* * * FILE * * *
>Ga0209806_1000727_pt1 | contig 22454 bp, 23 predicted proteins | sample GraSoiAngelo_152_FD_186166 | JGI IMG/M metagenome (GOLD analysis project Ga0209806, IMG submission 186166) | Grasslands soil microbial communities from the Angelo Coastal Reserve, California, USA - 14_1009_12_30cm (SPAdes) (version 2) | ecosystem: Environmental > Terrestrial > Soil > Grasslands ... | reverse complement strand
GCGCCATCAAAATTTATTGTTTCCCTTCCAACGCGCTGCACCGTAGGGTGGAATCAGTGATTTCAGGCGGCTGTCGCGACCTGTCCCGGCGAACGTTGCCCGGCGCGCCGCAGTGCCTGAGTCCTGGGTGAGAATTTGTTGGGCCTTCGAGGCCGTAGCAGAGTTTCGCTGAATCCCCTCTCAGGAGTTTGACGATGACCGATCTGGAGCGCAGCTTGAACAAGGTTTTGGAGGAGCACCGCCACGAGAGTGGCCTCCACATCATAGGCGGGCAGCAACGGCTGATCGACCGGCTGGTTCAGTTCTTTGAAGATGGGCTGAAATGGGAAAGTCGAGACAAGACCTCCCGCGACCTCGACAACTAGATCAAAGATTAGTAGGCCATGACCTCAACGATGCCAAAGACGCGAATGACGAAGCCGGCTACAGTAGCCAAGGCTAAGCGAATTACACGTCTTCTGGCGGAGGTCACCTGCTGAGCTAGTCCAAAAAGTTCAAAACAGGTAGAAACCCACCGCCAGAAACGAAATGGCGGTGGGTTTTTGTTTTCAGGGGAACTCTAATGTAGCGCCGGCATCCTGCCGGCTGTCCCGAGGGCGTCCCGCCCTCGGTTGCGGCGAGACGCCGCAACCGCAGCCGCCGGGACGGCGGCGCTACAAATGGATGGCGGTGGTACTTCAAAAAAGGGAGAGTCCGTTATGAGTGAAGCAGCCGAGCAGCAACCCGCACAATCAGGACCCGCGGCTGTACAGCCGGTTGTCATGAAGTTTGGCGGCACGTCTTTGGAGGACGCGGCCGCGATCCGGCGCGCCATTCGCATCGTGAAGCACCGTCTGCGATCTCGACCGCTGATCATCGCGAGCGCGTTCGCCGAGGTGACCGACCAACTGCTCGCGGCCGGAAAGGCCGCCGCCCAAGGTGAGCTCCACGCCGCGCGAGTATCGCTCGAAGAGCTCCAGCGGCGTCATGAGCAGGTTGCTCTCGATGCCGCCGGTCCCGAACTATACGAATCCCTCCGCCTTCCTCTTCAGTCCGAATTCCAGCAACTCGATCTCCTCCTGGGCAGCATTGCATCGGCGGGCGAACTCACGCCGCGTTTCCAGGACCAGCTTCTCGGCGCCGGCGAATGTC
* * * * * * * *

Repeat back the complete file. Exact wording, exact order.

>Ga0209806_1000727_pt1 | contig 22454 bp, 23 predicted proteins | sample GraSoiAngelo_152_FD_186166 | JGI IMG/M metagenome (GOLD analysis project Ga0209806, IMG submission 186166) | Grasslands soil microbial communities from the Angelo Coastal Reserve, California, USA - 14_1009_12_30cm (SPAdes) (version 2) | ecosystem: Environmental > Terrestrial > Soil > Grasslands ... | reverse complement strand
GCGCCATCAAAATTTATTGTTTCCCTTCCAACGCGCTGCACCGTAGGGTGGAATCAGTGATTTCAGGCGGCTGTCGCGACCTGTCCCGGCGAACGTTGCCCGGCGCGCCGCAGTGCCTGAGTCCTGGGTGAGAATTTGTTGGGCCTTCGAGGCCGTAGCAGAGTTTCGCTGAATCCCCTCTCAGGAGTTTGACGATGACCGATCTGGAGCGCAGCTTGAACAAGGTTTTGGAGGAGCACCGCCACGAGAGTGGCCTCCACATCATAGGCGGGCAGCAACGGCTGATCGACCGGCTGGTTCAGTTCTTTGAAGATGGGCTGAAATGGGAAAGTCGAGACAAGACCTCCCGCGACCTCGACAACTAGATCAAAGATTAGTAGGCCATGACCTCAACGATGCCAAAGACGCGAATGACGAAGCCGGCTACAGTAGCCAAGGCTAAGCGAATTACACGTCTTCTGGCGGAGGTCACCTGCTGAGCTAGTCCAAAAAGTTCAAAACAGGTAGAAACCCACCGCCAGAAACGAAATGGCGGTGGGTTTTTGTTTTCAGGGGAACTCTAATGTAGCGCCGGCATCCTGCCGGCTGTCCCGAGGGCGTCCCGCCCTCGGTTGCGGCGAGACGCCGCAACCGCAGCCGCCGGGACGGCGGCGCTACAAATGGATGGCGGTGGTACTTCAAAAAAGGGAGAGTCCGTTATGAGTGAAGCAGCCGAGCAGCAACCCGCACAATCAGGACCCGCGGCTGTACAGCCGGTTGTCATGAAGTTTGGCGGCACGTCTTTGGAGGACGCGGCCGCGATCCGGCGCGCCATTCGCATCGTGAAGCACCGTCTGCGATCTCGACCGCTGATCATCGCGAGCGCGTTCGCCGAGGTGACCGACCAACTGCTCGCGGCCGGAAAGGCCGCCGCCCAAGGTGAGCTCCACGCCGCGCGAGTATCGCTCGAAGAGCTCCAGCGGCGTCATGAGCAGGTTGCTCTCGATGCCGCCGGTCCCGAACTATACGAATCCCTCCGCCTTCCTCTTCAGTCCGAATTCCAGCAACTCGATCTCCTCCTGGGCAGCATTGCATCGGCGGGCGAACTCACGCCGCGTTTCCAGGACCAGCTTCTCGGCGCCGGCGAATGTC